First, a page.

Among the many amazing feats Jerry has accomplished with Finisar, one of the most impressive is how the company was able to grow and develop without the assistance of outside funding.
SM: All of this you were still doing without outside money; it was still a bootstrapped company? JR: Still a bootstrapped company.
SM: Wow, that is incredible. JR: We went public in 1999.
SM: With no outside money? JR: Well, not exactly. In the summer of 1998 we actually sold 20% of the company to TA Associates and Summit Partners, private equity firms. We sold it because we were doing really well; we had been profitable every year since we were in business, and that was because we had to be profitable. In the summer of 1998 the IPO market shut down, and there were no IPO’s. It wasn’t clear when it was going to open up again. The Private Equity guys came to us and worked a deal, said they were willing to buy a piece of the company at relatively high evaluation.
This would put some money in our bank accounts because we had been in a mode of personal sacrifice now since 1988 trying to run this company. There were long periods of time when Frank and I did not pay ourselves any salary because we had to pay our employees.
I can remember only a few years ago somebody said “wow, you must be very proud that you built this company that has hundreds of millions of dollars of sales and thousands of employees around the world”! I said “You know, the interesting thing is the point I am most proud of is that we have never missed a payroll”.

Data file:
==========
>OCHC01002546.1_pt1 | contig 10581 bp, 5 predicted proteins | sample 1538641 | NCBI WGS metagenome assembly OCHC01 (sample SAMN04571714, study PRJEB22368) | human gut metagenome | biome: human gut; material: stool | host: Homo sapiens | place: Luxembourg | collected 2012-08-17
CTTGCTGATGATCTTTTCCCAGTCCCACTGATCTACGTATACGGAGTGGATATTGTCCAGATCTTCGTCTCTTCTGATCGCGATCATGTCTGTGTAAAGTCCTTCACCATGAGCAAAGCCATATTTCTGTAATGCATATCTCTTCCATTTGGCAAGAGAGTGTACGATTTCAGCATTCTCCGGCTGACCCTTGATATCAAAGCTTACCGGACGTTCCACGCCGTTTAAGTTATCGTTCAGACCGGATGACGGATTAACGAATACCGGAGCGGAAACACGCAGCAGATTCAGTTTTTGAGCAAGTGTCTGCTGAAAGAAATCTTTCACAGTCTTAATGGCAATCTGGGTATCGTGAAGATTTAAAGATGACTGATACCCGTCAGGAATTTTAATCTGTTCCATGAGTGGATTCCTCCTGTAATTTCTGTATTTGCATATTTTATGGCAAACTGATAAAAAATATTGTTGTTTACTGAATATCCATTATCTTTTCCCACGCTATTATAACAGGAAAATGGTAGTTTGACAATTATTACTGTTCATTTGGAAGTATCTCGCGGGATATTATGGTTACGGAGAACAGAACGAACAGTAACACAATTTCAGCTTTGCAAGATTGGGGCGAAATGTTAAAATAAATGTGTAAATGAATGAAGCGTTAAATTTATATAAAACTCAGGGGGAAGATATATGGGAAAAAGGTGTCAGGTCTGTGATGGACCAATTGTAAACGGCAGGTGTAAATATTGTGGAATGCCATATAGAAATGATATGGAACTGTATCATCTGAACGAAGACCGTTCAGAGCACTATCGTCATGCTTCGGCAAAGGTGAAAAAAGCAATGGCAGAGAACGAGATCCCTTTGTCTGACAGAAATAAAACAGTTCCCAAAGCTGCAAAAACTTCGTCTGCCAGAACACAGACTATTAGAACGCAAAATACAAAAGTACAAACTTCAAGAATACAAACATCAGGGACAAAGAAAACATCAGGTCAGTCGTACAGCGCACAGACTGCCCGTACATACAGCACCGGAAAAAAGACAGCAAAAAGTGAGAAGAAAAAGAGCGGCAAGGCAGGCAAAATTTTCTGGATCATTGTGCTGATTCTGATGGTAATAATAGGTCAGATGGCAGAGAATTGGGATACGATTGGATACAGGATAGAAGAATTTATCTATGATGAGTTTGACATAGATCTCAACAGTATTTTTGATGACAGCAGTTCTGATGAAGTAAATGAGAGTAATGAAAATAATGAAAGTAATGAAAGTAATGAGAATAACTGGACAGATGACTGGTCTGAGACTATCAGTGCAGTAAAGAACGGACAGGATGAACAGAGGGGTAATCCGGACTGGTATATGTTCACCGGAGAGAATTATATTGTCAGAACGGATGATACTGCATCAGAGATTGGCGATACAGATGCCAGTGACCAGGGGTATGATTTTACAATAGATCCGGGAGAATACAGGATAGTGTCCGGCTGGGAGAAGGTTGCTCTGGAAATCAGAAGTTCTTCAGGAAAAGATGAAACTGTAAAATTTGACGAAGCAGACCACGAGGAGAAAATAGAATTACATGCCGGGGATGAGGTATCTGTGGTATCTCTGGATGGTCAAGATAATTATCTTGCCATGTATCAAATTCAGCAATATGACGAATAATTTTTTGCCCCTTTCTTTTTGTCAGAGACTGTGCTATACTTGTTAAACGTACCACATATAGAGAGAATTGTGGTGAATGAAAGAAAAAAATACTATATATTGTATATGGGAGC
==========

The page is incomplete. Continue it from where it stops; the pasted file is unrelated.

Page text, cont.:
In those days it was not always so easy to make all payrolls because you had to have enough money in the bank to cover the checks you would issue. I can remember many weeks where I was out calling our customers trying to get them to pay our bills on time, or to get us a check, so we can make sure the payroll checks don’t bounce.
So, having been through this period we took Summit and TA on their offer and sold 20% of the company in anticipation of an IPO, but it was an insurance policy which said that Frank and I could have some money in the bank, buy a new car, and we would have a payday for all the effort we put into this.
SM: What was the valuation that TA and Summit gave you at the time? This is the height of the bubble, right? JR: The bubble was still rising.
SM: Yeah, 1999 was the height of the bubble. JR: So that was pretty neat deal, we took money from them and we kept going. A guy from TA, Mike Child, joined our board of directors, and we worked toward an IPO. Our sales were still growing.